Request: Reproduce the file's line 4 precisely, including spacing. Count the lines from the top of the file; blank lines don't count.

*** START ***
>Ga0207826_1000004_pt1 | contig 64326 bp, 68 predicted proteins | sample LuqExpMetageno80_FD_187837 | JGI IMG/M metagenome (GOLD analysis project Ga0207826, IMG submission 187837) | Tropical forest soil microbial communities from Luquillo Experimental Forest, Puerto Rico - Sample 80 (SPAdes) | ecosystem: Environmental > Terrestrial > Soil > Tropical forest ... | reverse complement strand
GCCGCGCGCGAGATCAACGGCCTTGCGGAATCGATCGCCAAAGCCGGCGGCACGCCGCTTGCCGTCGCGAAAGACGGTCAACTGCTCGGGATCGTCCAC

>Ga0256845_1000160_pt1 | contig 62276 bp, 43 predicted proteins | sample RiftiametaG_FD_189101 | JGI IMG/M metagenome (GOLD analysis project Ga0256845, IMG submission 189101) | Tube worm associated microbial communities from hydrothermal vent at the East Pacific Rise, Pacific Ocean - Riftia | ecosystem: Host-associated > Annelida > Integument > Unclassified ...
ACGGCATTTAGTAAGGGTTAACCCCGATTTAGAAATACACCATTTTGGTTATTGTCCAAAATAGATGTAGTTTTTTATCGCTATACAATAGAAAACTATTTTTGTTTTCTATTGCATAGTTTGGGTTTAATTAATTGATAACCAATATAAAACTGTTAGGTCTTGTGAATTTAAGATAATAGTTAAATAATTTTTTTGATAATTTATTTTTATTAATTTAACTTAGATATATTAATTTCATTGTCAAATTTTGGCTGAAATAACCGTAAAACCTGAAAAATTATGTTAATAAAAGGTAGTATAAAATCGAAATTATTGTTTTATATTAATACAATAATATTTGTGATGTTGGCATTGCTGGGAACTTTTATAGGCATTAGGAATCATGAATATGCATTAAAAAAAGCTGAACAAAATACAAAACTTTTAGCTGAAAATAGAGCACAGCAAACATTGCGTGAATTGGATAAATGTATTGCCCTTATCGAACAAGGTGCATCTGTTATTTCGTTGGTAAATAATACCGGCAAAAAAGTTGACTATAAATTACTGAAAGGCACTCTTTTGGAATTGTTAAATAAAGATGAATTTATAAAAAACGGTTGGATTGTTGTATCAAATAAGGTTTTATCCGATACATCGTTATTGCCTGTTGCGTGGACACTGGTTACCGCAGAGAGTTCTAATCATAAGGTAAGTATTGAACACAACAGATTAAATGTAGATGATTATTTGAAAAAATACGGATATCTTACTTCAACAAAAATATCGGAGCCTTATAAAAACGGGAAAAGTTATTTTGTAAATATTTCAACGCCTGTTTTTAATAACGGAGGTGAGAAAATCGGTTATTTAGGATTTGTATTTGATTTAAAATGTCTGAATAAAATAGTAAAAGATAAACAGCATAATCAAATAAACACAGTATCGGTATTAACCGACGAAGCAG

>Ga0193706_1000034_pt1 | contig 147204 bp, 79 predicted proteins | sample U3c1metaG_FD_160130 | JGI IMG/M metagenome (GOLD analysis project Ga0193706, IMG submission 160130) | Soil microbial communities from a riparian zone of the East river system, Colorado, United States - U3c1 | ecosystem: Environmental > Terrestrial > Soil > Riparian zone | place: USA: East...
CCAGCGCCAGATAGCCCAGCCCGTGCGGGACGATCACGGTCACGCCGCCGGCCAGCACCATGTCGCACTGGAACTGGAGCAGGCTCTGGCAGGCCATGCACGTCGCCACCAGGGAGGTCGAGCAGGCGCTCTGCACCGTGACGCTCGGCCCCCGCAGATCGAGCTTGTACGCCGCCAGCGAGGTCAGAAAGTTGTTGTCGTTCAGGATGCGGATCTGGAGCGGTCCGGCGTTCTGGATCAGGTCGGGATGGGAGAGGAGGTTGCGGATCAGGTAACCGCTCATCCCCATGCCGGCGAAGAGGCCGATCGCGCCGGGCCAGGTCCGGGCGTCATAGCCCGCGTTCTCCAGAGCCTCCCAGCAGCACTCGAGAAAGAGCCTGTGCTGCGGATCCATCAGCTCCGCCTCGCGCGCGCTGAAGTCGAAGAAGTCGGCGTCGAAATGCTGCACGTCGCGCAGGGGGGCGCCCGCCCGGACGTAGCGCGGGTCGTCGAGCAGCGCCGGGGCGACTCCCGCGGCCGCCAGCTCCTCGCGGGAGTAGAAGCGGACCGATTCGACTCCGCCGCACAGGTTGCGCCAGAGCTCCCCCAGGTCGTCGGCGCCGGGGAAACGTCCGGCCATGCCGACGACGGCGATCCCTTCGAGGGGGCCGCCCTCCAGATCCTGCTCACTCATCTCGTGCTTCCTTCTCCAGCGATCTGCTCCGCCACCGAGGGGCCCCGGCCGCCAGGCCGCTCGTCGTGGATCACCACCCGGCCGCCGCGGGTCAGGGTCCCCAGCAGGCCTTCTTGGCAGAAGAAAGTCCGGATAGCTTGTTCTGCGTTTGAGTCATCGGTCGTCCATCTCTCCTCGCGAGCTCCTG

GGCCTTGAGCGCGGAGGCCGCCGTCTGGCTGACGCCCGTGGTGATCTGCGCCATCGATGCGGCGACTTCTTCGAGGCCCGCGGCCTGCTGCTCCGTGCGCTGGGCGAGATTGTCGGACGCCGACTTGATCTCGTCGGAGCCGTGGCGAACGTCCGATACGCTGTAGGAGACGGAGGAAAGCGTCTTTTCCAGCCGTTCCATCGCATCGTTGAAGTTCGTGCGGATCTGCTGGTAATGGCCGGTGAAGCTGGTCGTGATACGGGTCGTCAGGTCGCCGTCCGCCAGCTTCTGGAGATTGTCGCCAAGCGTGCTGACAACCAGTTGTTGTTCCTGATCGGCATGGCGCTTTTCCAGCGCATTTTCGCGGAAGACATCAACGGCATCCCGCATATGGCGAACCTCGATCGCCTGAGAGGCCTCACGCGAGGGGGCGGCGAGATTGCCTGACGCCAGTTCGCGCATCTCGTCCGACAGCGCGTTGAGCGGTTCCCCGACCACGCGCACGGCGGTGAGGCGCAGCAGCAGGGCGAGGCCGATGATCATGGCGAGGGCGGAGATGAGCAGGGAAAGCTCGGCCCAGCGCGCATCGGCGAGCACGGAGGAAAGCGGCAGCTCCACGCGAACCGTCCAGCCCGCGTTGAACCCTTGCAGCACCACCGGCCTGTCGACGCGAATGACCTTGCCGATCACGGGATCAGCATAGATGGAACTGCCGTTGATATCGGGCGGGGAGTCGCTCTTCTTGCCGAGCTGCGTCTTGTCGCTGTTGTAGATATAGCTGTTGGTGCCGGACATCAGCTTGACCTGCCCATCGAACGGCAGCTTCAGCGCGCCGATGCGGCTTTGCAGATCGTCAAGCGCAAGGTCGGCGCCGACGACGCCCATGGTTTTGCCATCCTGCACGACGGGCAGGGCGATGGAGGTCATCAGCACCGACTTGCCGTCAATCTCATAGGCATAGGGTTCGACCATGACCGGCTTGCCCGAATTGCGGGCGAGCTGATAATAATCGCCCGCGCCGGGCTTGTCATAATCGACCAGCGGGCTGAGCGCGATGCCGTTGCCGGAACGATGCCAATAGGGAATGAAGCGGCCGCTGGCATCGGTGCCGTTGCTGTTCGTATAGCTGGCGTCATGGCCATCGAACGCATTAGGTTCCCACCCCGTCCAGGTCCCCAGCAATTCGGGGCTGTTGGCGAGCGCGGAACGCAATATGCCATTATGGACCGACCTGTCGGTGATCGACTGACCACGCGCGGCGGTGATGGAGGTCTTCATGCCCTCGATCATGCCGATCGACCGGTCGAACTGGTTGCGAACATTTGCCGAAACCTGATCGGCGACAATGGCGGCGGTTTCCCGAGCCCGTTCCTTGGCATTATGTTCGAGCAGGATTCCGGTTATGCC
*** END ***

ACGGCATTTAGTAAGGGTTAACCCCGATTTAGAAATACACCATTTTGGTTATTGTCCAAAATAGATGTAGTTTTTTATCGCTATACAATAGAAAACTATTTTTGTTTTCTATTGCATAGTTTGGGTTTAATTAATTGATAACCAATATAAAACTGTTAGGTCTTGTGAATTTAAGATAATAGTTAAATAATTTTTTTGATAATTTATTTTTATTAATTTAACTTAGATATATTAATTTCATTGTCAAATTTTGGCTGAAATAACCGTAAAACCTGAAAAATTATGTTAATAAAAGGTAGTATAAAATCGAAATTATTGTTTTATATTAATACAATAATATTTGTGATGTTGGCATTGCTGGGAACTTTTATAGGCATTAGGAATCATGAATATGCATTAAAAAAAGCTGAACAAAATACAAAACTTTTAGCTGAAAATAGAGCACAGCAAACATTGCGTGAATTGGATAAATGTATTGCCCTTATCGAACAAGGTGCATCTGTTATTTCGTTGGTAAATAATACCGGCAAAAAAGTTGACTATAAATTACTGAAAGGCACTCTTTTGGAATTGTTAAATAAAGATGAATTTATAAAAAACGGTTGGATTGTTGTATCAAATAAGGTTTTATCCGATACATCGTTATTGCCTGTTGCGTGGACACTGGTTACCGCAGAGAGTTCTAATCATAAGGTAAGTATTGAACACAACAGATTAAATGTAGATGATTATTTGAAAAAATACGGATATCTTACTTCAACAAAAATATCGGAGCCTTATAAAAACGGGAAAAGTTATTTTGTAAATATTTCAACGCCTGTTTTTAATAACGGAGGTGAGAAAATCGGTTATTTAGGATTTGTATTTGATTTAAAATGTCTGAATAAAATAGTAAAAGATAAACAGCATAATCAAATAAACACAGTATCGGTATTAACCGACGAAGCAG